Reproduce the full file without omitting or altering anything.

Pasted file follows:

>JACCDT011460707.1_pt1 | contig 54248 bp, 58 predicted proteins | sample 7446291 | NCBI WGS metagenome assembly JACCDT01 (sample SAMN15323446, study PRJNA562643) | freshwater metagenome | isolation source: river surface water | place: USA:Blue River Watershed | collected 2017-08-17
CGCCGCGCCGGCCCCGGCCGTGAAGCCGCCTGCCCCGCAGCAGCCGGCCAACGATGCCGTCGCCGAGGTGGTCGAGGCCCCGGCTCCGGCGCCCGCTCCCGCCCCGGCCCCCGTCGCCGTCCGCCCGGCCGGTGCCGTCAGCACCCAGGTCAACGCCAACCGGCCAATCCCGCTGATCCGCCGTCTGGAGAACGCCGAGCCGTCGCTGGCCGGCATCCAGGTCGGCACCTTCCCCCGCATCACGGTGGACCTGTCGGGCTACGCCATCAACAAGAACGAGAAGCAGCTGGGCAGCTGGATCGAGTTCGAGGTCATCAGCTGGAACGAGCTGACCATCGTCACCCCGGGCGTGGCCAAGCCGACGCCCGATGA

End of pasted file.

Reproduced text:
>JACCDT011460707.1_pt1 | contig 54248 bp, 58 predicted proteins | sample 7446291 | NCBI WGS metagenome assembly JACCDT01 (sample SAMN15323446, study PRJNA562643) | freshwater metagenome | isolation source: river surface water | place: USA:Blue River Watershed | collected 2017-08-17
CGCCGCGCCGGCCCCGGCCGTGAAGCCGCCTGCCCCGCAGCAGCCGGCCAACGATGCCGTCGCCGAGGTGGTCGAGGCCCCGGCTCCGGCGCCCGCTCCCGCCCCGGCCCCCGTCGCCGTCCGCCCGGCCGGTGCCGTCAGCACCCAGGTCAACGCCAACCGGCCAATCCCGCTGATCCGCCGTCTGGAGAACGCCGAGCCGTCGCTGGCCGGCATCCAGGTCGGCACCTTCCCCCGCATCACGGTGGACCTGTCGGGCTACGCCATCAACAAGAACGAGAAGCAGCTGGGCAGCTGGATCGAGTTCGAGGTCATCAGCTGGAACGAGCTGACCATCGTCACCCCGGGCGTGGCCAAGCCGACGCCCGATGA